|Review: Merrimack - Of Entropy and Life Denial|
|Of Entropy and Life Denial|
Label: Moribund Records
Year released: 2006
Genre: Black Metal
Review online: January 20, 2007
Reviewed by: Lars Christiansen
for:Of Entropy and Life Denial
Rated 4.25/5 (85%) (8 Votes)
After forming back in 1995, Merrimack have only just got around to releasing their second full length album in the form of 'Of Entropy and Life Denial', and after the band's debut passed me by back in 2002 (much to my annoyance, I might add), I was still intrigued enough to check this out due to the fact that their compilation of demos was also receiving good reviews by fellow underground fanatics. What I got after pressing play on my stereo wasn't quite what I was expecting, but I was still massively impressed with the quality of the album's content. With all the incorrect comparisons of Merrimack to the early 'Les Légions Noires' scene I'd somehow managed to conjure before hearing them, I was expecting some truly under-produced, raw black metal. What we actually have on offer is quite a polished style of fairly orthodox blasting black metal, similar stylistically to that of country-mates Antaeus, Arkhon Infaustus or Ancestral Fog (in fact, Merrimack actually share members with Ancestral Fog, who shared an excellent split album with Temple of Baal recently).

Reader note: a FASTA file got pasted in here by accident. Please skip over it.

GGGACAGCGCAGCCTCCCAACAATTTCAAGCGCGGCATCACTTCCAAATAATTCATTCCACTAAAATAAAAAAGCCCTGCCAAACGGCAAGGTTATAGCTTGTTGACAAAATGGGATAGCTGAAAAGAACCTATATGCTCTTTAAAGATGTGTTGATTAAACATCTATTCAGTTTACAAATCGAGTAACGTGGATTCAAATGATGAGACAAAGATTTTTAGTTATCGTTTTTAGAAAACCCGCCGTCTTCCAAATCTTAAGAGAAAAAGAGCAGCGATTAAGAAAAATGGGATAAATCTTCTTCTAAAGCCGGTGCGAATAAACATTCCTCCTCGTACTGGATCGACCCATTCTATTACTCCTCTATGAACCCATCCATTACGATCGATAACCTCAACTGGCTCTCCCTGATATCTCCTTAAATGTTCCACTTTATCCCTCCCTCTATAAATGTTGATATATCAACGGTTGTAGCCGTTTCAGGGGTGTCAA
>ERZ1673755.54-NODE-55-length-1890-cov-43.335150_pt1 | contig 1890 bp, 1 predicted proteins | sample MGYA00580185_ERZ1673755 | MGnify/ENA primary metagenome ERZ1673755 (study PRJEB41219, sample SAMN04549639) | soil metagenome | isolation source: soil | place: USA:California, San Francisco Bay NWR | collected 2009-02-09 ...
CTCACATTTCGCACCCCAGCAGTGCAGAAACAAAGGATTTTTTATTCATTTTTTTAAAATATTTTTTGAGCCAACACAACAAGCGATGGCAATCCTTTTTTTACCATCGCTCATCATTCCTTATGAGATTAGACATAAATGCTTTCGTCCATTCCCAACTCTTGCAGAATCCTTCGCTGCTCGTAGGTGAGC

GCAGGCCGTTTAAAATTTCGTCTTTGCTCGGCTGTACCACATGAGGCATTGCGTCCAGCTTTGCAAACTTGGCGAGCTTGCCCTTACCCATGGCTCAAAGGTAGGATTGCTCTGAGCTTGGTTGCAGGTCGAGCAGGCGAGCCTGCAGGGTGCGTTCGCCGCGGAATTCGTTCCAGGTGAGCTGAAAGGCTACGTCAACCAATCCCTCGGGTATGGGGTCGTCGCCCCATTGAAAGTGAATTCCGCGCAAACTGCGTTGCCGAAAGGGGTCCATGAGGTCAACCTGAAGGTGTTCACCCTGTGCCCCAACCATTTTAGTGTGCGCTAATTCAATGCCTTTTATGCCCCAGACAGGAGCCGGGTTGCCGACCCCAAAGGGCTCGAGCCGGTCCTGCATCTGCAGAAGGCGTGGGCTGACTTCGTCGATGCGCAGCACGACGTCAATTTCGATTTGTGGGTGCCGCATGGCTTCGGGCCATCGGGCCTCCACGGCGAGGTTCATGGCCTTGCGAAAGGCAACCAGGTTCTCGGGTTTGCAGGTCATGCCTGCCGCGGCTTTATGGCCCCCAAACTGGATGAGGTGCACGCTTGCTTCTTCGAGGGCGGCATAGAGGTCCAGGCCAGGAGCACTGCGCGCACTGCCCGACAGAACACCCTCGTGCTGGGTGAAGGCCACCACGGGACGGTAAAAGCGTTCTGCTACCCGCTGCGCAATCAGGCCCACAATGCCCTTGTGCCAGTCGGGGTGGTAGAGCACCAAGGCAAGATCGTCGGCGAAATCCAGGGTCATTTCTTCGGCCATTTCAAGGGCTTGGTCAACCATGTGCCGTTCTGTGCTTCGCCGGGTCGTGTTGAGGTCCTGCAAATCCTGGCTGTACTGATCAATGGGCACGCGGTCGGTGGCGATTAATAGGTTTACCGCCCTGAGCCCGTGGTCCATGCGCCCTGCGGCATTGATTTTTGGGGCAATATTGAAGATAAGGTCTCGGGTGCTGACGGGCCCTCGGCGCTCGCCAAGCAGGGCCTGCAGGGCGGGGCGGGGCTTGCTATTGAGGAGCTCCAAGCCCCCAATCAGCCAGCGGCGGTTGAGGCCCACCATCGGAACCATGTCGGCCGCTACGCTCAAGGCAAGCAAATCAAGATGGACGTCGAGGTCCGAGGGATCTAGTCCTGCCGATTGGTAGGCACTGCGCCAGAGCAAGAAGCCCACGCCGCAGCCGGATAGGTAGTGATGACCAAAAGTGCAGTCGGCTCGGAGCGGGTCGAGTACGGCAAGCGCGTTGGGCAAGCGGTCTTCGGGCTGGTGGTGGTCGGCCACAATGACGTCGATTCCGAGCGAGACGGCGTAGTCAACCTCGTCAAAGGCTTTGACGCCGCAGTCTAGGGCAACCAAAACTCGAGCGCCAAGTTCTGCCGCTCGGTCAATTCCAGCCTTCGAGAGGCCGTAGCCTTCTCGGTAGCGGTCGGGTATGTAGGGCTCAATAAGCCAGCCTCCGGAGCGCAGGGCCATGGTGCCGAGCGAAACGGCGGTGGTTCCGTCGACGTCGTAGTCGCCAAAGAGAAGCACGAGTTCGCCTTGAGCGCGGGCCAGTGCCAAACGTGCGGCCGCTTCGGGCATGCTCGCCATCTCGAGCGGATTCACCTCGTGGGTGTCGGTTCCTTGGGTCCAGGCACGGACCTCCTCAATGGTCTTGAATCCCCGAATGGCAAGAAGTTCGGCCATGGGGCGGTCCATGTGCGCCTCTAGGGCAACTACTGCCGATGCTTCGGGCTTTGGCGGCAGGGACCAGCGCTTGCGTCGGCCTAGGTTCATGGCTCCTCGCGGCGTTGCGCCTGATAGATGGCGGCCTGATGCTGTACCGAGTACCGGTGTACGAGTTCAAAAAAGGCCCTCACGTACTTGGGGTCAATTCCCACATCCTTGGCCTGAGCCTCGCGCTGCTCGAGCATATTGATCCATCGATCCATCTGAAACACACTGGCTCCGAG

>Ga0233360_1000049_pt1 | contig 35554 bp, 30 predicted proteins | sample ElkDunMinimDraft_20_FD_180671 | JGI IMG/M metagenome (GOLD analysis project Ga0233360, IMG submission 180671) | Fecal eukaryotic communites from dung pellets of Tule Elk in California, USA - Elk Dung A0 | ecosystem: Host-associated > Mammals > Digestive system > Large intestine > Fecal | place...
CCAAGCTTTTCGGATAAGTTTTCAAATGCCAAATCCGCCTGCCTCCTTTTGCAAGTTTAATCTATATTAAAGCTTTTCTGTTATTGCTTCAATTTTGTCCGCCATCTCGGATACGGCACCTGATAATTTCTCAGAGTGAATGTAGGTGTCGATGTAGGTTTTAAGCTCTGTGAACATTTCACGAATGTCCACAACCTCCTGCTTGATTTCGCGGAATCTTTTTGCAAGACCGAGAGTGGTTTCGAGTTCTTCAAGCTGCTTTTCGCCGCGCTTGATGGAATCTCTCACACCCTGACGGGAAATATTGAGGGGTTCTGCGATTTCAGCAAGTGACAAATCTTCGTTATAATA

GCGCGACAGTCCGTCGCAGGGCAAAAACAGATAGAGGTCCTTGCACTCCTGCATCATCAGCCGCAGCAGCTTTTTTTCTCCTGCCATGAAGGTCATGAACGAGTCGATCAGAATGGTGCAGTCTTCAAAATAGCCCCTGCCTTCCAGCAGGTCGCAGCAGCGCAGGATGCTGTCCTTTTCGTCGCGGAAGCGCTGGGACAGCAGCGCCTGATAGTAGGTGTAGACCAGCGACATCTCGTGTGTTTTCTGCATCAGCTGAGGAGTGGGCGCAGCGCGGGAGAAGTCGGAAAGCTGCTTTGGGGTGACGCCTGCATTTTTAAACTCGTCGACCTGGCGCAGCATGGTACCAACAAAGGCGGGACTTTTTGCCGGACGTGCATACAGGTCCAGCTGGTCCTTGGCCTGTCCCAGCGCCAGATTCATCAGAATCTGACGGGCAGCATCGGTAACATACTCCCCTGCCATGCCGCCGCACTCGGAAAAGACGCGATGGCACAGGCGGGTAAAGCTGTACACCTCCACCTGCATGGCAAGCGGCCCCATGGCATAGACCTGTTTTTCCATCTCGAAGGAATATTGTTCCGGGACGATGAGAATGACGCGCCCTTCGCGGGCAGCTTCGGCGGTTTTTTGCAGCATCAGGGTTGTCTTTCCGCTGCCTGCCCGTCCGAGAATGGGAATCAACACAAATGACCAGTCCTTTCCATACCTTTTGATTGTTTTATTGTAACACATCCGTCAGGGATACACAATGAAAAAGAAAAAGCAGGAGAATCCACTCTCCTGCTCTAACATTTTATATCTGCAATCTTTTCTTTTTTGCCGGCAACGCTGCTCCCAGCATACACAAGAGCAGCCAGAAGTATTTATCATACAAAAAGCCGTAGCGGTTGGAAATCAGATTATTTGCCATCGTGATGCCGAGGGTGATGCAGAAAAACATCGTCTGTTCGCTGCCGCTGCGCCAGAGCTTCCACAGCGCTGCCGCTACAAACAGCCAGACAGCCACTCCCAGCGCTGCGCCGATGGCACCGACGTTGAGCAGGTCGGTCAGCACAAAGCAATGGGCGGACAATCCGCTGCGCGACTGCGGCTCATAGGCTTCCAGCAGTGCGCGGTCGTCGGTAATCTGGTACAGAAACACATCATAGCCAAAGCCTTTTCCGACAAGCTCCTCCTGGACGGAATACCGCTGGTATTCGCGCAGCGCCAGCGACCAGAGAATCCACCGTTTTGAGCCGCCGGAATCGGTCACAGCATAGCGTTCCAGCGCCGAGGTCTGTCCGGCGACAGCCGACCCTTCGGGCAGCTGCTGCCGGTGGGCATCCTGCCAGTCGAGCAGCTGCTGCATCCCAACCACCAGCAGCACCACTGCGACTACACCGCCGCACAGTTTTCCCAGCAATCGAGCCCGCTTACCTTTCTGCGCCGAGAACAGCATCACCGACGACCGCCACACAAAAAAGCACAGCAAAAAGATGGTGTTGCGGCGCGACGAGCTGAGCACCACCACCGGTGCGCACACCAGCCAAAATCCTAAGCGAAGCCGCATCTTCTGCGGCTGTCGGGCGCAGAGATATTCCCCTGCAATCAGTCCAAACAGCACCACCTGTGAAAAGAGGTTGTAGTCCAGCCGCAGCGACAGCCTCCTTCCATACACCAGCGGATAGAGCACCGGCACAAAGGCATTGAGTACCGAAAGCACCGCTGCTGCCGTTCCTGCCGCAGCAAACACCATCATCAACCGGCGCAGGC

There is an overwhelming professional hue to this album, while it still manages to stick inside the realms of the underground ideal, emanating unbearable iniquity with ease throughout every note. The tempo is quite speedy in some parts of the album, perfectly encapsulated in the slick 5th track "Insemination", where the speed at times borders on that of Marduk or earlier Setherial, albeit a lot more torturous, bassy and maniacal on all counts (if that's at all possible!), and with a general feeling of filthy malevolence inseminating your ears in a inexorably fierce way. That said, the pace isn't all pedal to the metal, with the 6th track 'The Birth of A Life's Sacerdoce' slowing the pace considerably, sounding almost death metal at times due to the low vocals used. I'm also pleasantly reminded of the more conventional pieces of later Deathspell Omega albums, which is not to be sniffed at, showing that accomplished prowess in the song-writing department certainly seems to be one of Merrimack's priorities, and it shines through thanks to the stellar production job mentioned previously.
In summary, I'd say that my black metal collection would never have quite been complete without this exceptional album in it. So, ask yourself this question – can you live without it in yours?
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